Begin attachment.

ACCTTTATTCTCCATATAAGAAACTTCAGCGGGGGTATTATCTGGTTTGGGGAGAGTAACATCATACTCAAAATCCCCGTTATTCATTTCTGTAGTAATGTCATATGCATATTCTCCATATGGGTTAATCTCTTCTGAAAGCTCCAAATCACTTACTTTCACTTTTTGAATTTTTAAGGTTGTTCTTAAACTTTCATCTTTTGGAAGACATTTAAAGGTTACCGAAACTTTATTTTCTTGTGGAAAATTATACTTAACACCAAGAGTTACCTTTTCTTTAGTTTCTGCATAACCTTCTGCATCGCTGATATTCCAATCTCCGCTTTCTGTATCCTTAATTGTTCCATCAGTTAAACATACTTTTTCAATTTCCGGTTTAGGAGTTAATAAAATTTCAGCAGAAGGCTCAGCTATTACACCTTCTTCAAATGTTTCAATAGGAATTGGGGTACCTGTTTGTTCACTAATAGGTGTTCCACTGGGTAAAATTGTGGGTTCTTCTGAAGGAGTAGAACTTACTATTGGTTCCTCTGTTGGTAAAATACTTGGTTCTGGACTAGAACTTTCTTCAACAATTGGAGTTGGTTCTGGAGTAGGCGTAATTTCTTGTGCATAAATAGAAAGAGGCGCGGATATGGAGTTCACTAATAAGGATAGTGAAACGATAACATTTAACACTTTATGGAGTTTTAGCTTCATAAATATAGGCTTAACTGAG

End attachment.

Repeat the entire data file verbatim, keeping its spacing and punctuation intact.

ACCTTTATTCTCCATATAAGAAACTTCAGCGGGGGTATTATCTGGTTTGGGGAGAGTAACATCATACTCAAAATCCCCGTTATTCATTTCTGTAGTAATGTCATATGCATATTCTCCATATGGGTTAATCTCTTCTGAAAGCTCCAAATCACTTACTTTCACTTTTTGAATTTTTAAGGTTGTTCTTAAACTTTCATCTTTTGGAAGACATTTAAAGGTTACCGAAACTTTATTTTCTTGTGGAAAATTATACTTAACACCAAGAGTTACCTTTTCTTTAGTTTCTGCATAACCTTCTGCATCGCTGATATTCCAATCTCCGCTTTCTGTATCCTTAATTGTTCCATCAGTTAAACATACTTTTTCAATTTCCGGTTTAGGAGTTAATAAAATTTCAGCAGAAGGCTCAGCTATTACACCTTCTTCAAATGTTTCAATAGGAATTGGGGTACCTGTTTGTTCACTAATAGGTGTTCCACTGGGTAAAATTGTGGGTTCTTCTGAAGGAGTAGAACTTACTATTGGTTCCTCTGTTGGTAAAATACTTGGTTCTGGACTAGAACTTTCTTCAACAATTGGAGTTGGTTCTGGAGTAGGCGTAATTTCTTGTGCATAAATAGAAAGAGGCGCGGATATGGAGTTCACTAATAAGGATAGTGAAACGATAACATTTAACACTTTATGGAGTTTTAGCTTCATAAATATAGGCTTAACTGAG